When sadness takes over, do you feel helpless and lost? Perhaps you even feel guilt or a sense of failure if you find that practicing meditation, mantras or gratitude doesn’t banish sadness and create instant happiness.
How would you feel if you knew you could control your happiness?
In my early years, I learned how to master the state of happiness. Today, I will share with you that ancient wisdom and teach you how to be truly happy, according to principles of yoga philosophy.
What Really Makes You Happy?
Does enjoying a good cup of coffee make you happy? Or perhaps practicing yoga brings you great joy? You can probably think of many small things that have made you feel happy – activities you do every week, every day, or multiple times a day.
Those things seem to make you happy, but sometimes they don’t. So, how can you find what makes you happy?
The first step in the journey towards true happiness isn’t to exercise more or complete a yogic cleanse, it’s distinguishing the difference between the things that simply bring you pleasure and those that give you lasting happiness.
How to Be Happy Every Day
1. Distinguish the difference between happiness and pleasure
Pleasure is the temporary gratification of any of our five senses. The five senses include touch, taste, smell, sound and sight. Often when we are enjoying our senses, we feel happy.
But it is not pleasure that makes us truly happy. That’s why having a cup of coffee cannot make you happy if you lose your job. You would probably barely even notice the taste and smell you usually enjoy. If you have a breakup, eating pizza stops being about delicious cheesy pleasure and becomes little more than a distraction. It cannot take the sadness away.
The key lies in understanding what brings you happiness rather than pleasure. Happiness is long-lived and leaves you with a feeling of contentment. It’s often affected by what expectations you set for yourself and those around you.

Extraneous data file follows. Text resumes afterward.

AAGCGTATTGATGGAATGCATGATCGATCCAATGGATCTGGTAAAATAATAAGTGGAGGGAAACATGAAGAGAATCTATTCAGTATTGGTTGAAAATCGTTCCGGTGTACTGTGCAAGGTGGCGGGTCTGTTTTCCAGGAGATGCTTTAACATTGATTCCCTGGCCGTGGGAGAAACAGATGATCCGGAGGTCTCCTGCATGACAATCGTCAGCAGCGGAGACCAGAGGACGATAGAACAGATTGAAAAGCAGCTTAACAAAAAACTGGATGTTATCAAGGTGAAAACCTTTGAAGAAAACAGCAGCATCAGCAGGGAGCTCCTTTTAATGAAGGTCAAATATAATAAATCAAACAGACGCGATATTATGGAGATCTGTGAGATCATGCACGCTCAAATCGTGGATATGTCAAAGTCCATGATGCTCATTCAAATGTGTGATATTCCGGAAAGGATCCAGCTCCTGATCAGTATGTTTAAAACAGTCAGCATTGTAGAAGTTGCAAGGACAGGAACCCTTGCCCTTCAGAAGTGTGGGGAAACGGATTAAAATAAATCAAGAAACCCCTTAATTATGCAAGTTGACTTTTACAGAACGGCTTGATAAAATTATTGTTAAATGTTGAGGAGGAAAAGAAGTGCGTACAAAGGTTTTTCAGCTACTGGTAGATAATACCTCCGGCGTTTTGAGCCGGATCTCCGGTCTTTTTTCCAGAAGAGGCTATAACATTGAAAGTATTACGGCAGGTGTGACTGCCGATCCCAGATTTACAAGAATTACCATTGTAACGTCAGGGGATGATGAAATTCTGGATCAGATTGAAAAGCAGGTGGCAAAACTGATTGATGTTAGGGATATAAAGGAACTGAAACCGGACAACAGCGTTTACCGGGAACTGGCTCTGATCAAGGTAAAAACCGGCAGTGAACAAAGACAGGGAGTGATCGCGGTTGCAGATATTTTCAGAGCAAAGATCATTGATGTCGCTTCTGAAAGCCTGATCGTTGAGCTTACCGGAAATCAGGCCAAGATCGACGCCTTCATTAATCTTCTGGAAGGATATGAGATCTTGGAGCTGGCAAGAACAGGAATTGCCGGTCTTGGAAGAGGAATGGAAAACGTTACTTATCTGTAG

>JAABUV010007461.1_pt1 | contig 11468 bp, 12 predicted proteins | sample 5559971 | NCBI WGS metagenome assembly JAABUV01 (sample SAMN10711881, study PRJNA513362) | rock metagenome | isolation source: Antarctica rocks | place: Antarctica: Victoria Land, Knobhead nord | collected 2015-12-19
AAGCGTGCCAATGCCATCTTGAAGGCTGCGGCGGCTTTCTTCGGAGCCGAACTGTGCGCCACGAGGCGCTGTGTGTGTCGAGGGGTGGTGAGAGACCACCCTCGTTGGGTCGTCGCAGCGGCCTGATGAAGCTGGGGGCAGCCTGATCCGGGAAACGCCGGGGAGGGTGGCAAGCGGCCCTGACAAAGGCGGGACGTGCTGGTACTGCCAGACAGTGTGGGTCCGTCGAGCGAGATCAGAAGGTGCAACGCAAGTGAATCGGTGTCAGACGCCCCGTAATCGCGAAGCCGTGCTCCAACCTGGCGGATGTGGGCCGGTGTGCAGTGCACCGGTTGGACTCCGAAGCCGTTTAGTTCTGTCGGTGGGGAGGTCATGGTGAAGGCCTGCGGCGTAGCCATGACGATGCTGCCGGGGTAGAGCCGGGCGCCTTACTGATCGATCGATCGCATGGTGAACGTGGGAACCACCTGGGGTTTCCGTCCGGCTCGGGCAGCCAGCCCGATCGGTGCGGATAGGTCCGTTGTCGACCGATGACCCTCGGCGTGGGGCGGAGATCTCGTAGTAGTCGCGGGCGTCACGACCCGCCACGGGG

Read more on The 6 Pillars of a Happy Life.
2. Replace sensory pleasures with real expectations
We all have many expectations. When all our expectations are satisfied at a particular moment, we feel happy.
For example, when you are having that cup of coffee, you are visualising that everything in life is going fine while I am enjoying this lovely, smooth coffee.
This is most likely not an intentional visualisation, it’s just a natural product of how you see the world at the time. Your expectations are fulfilled, and everything is just as it should be, so you feel happy in that moment.
If suddenly you get bad news like being fired from your job, the same cup of coffee does not bring you happiness anymore. The coffee has not changed, it’s still the favourite blend you expected to taste, but your expectation of having a secure job has been shattered. The sadness of unfulfilled expectations can’t be balanced by mere sensory pleasure.
If you want to master happiness, make a list of your expectations in life.
3. Set a short list of achievable expectations
Some of your expectations might involve good health, a secure financial situation, strong personal relationships or the good health of loved ones.